Santa's Christmas List by Norman Rockwell
December 6, 1924 Issue of The Saturday Evening Post
This Norman Rockwell painting, Santa's Christmas List, appeared on the cover of The Saturday Evening Post published December 6, 1924. This is another timeless favorite of Rockwell collectors, no matter what age.
An alternate title is Good Deeds.
The original oil on canvas painting, 32 x 28 inches, was originally owned by Rockwell's eldest son, Jarvis. It has since changed hands.
This Norman Rockwell Santa Claus painting was the 73rd overall out of 322 total published Norman Rockwell Saturday Evening Post cover. Rockwell's career with the Post spanned 47 years, from his first cover illustration, Boy With Baby Carriage in 1916 to his last, Portrait of John F. Kennedy, in 1963.
This was also the eleventh of 1924.
This painting was also Rockwell's third picture of Santa Claus featured on the cover of The Post. Rockwell's first Post Christmas cover appeared on December 9, 1916.
This painting also appears in two Rockwell commentary books. It appears as illustration 201 of Norman Rockwell: Artist and Illustrator by Thomas Buechner and on page 98 of Norman Rockwell, A Definitive Catalogue by Laurie Norton Moffatt.
This Santa Claus picture continued The Post's long tradition of presenting a Norman Rockwell Christmas painting on its cover.
In fact, when envisioning Santa Claus, Norman Rockwell's version is how most people picture the jolly elf.
And to think it only cost five cents originally. What a bargain!
Santa's Christmas List
Giclee Prints on Archival Paper:
Okay, we always knew there was a list. We always knew he was watching our every move.
Fortunately for all of us, he apparently likes good works more than he dislikes the bad things we all do. It's like we forget he is always watching. Probably we should all have this painting on our walls just as a reminder.
I have loved this painting since the first time I saw it. It shows what motivation and love can accomplish together.
The little boy in the foreground of this illustration has been splitting wood. He has been working on this task in the snow. His puppy is helping him by reminding him that snow is actually intended to play in.
The boy has probably been working as fast as he can go. You know he wants to play with his puppy in the snow. And yet he is still continuing to do his chores.
Or is splitting this wood even an assigned chore? Is he helping an elderly neighbor who is unable to split it? The publication date suggests that it may be time for some borderline naughty children to earn extra "nice" points from Santa.
No boy or girl wants to leave something as important as Christmas morning to chance!
In the background, Norman Rockwell shows us Santa Claus dutifully noting and marking a "nice" point on the right-hand or creditor side of his master list book. No judgement can be seen in his face. He is only marking and tallying points.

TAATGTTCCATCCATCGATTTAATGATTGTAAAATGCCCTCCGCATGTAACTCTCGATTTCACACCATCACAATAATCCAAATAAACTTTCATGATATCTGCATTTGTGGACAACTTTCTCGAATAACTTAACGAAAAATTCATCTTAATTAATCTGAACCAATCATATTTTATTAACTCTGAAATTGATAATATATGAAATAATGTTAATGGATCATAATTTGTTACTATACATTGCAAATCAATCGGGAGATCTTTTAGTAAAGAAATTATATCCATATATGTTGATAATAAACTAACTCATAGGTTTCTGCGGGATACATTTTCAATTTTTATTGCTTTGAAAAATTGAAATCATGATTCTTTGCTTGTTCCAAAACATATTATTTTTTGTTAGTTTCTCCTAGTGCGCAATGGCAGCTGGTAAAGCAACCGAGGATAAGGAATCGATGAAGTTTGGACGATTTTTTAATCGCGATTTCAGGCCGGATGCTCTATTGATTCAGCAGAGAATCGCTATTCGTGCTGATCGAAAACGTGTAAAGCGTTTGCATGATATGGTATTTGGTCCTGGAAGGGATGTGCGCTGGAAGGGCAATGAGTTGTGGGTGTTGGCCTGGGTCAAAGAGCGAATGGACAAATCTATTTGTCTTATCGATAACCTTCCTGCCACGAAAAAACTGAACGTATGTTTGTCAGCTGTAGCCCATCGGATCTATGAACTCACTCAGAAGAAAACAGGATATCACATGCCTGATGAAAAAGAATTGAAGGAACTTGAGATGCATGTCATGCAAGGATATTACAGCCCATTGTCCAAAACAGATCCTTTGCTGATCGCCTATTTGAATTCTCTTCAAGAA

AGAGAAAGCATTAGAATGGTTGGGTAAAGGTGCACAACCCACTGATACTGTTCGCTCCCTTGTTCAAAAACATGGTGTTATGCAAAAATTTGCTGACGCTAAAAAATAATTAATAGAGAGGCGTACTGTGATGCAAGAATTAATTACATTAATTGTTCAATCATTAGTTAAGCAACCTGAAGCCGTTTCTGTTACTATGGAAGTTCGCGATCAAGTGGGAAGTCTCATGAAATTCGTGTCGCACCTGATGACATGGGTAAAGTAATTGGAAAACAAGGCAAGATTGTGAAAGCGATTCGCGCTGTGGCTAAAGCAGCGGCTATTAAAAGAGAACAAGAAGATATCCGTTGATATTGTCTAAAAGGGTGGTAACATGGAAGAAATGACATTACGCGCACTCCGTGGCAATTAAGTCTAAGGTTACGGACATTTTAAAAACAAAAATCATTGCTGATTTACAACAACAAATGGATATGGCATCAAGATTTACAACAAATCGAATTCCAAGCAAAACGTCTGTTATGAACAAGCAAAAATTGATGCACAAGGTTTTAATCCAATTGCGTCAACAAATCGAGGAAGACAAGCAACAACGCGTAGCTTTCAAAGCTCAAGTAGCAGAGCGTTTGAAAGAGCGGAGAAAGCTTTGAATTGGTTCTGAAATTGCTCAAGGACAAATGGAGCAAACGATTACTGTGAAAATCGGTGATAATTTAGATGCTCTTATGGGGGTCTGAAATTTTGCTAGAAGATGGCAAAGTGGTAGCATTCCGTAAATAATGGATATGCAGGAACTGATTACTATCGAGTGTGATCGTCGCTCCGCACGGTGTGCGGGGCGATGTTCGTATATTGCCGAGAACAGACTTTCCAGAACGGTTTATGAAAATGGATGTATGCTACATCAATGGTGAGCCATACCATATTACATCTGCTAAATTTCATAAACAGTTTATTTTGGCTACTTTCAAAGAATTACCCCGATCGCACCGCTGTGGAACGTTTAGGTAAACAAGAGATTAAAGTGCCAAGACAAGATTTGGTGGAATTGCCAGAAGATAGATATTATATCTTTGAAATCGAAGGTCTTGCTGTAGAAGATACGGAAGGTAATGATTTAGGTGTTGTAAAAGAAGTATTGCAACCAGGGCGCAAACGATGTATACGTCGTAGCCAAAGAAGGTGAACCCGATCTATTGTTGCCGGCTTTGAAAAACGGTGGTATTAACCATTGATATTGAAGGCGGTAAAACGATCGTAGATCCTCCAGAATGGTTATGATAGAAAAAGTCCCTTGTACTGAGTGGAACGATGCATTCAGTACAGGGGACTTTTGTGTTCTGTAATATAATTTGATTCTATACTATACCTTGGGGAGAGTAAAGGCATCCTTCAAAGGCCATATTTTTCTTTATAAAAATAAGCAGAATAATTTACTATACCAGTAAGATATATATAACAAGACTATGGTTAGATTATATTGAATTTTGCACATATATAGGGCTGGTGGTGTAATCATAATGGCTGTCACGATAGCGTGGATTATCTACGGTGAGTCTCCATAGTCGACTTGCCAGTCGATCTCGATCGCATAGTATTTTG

Santa's Christmas List was only one of 322 Norman Rockwell Saturday Evening Post covers; Here is the list of Norman Rockwell Saturday Evening Post cover illustrations.
Here is the complete list of all Norman Rockwell magazine covers.
If only he would reveal just how bad or good we can be. Santa probably wants to be as good as we are able (for goodnes sake). I doubt he will even give a clue where that magical naughty/nice threshold is.
The message of this painting is that someone is always watching, And he knows more than Big Brother where you stand. Don't be left out Christmas morning.
(Image Only) Copyright © 1924 Saturday Evening Post & Curtis Publishing Company
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Norman Rockwell Quotes:
I'll never have enough time to paint all the pictures I'd like to.
No man with a conscience can just bat out illustrations. He's got to put all his talent and feeling into them!
Some people have been kind enough to call me a fine artist. I've always called myself an illustrator. I'm not sure what the difference is. All I know is that whatever type of work I do, I try to give it my very best. Art has been my life.
Right from the beginning, I always strived to capture everything I saw as completely as possible.
The secret to so many artists living so long is that every painting is a new adventure. So, you see, they're always looking ahead to something new and exciting. The secret is not to look back.
I can take a lot of pats on the back. I love it when I get admiring letters from people. And, of course, I'd love it if the critics would notice me, too.
You must first spend some time getting your model to relax. Then you'll get a natural expression.
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